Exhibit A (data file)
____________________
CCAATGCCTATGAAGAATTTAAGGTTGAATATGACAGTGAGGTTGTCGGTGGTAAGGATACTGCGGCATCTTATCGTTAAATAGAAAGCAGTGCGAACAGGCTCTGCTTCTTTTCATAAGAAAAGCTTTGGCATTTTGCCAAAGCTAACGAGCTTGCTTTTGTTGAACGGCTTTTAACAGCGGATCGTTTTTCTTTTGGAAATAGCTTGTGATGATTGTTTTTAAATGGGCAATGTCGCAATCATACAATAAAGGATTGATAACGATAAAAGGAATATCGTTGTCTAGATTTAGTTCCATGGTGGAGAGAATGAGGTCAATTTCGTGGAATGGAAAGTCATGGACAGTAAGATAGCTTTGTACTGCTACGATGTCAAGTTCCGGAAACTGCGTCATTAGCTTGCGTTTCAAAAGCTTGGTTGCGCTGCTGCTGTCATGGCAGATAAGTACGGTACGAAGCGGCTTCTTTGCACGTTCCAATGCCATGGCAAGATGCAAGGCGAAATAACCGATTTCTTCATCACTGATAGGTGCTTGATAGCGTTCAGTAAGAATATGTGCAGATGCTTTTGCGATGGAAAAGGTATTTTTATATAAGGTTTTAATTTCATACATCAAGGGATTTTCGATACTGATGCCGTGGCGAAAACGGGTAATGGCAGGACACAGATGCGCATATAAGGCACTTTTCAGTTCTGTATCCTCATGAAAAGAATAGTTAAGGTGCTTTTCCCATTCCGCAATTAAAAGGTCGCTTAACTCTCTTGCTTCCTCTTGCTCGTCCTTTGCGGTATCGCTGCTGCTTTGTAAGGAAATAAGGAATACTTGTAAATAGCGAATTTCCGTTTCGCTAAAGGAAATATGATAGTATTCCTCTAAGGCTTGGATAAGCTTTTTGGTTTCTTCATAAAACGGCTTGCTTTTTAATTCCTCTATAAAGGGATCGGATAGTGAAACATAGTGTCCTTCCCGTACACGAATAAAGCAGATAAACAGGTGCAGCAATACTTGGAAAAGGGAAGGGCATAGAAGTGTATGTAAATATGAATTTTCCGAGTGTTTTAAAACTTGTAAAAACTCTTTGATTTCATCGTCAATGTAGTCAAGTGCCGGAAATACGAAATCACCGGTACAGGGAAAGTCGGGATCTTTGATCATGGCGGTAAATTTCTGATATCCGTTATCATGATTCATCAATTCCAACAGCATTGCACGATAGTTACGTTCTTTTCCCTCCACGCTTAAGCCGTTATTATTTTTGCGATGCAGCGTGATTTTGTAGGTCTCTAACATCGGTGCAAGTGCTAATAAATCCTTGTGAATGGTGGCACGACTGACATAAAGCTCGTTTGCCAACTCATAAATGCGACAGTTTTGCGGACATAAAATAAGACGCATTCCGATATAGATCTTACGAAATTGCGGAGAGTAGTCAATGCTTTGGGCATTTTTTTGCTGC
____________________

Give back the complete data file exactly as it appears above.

CCAATGCCTATGAAGAATTTAAGGTTGAATATGACAGTGAGGTTGTCGGTGGTAAGGATACTGCGGCATCTTATCGTTAAATAGAAAGCAGTGCGAACAGGCTCTGCTTCTTTTCATAAGAAAAGCTTTGGCATTTTGCCAAAGCTAACGAGCTTGCTTTTGTTGAACGGCTTTTAACAGCGGATCGTTTTTCTTTTGGAAATAGCTTGTGATGATTGTTTTTAAATGGGCAATGTCGCAATCATACAATAAAGGATTGATAACGATAAAAGGAATATCGTTGTCTAGATTTAGTTCCATGGTGGAGAGAATGAGGTCAATTTCGTGGAATGGAAAGTCATGGACAGTAAGATAGCTTTGTACTGCTACGATGTCAAGTTCCGGAAACTGCGTCATTAGCTTGCGTTTCAAAAGCTTGGTTGCGCTGCTGCTGTCATGGCAGATAAGTACGGTACGAAGCGGCTTCTTTGCACGTTCCAATGCCATGGCAAGATGCAAGGCGAAATAACCGATTTCTTCATCACTGATAGGTGCTTGATAGCGTTCAGTAAGAATATGTGCAGATGCTTTTGCGATGGAAAAGGTATTTTTATATAAGGTTTTAATTTCATACATCAAGGGATTTTCGATACTGATGCCGTGGCGAAAACGGGTAATGGCAGGACACAGATGCGCATATAAGGCACTTTTCAGTTCTGTATCCTCATGAAAAGAATAGTTAAGGTGCTTTTCCCATTCCGCAATTAAAAGGTCGCTTAACTCTCTTGCTTCCTCTTGCTCGTCCTTTGCGGTATCGCTGCTGCTTTGTAAGGAAATAAGGAATACTTGTAAATAGCGAATTTCCGTTTCGCTAAAGGAAATATGATAGTATTCCTCTAAGGCTTGGATAAGCTTTTTGGTTTCTTCATAAAACGGCTTGCTTTTTAATTCCTCTATAAAGGGATCGGATAGTGAAACATAGTGTCCTTCCCGTACACGAATAAAGCAGATAAACAGGTGCAGCAATACTTGGAAAAGGGAAGGGCATAGAAGTGTATGTAAATATGAATTTTCCGAGTGTTTTAAAACTTGTAAAAACTCTTTGATTTCATCGTCAATGTAGTCAAGTGCCGGAAATACGAAATCACCGGTACAGGGAAAGTCGGGATCTTTGATCATGGCGGTAAATTTCTGATATCCGTTATCATGATTCATCAATTCCAACAGCATTGCACGATAGTTACGTTCTTTTCCCTCCACGCTTAAGCCGTTATTATTTTTGCGATGCAGCGTGATTTTGTAGGTCTCTAACATCGGTGCAAGTGCTAATAAATCCTTGTGAATGGTGGCACGACTGACATAAAGCTCGTTTGCCAACTCATAAATGCGACAGTTTTGCGGACATAAAATAAGACGCATTCCGATATAGATCTTACGAAATTGCGGAGAGTAGTCAATGCTTTGGGCATTTTTTTGCTGC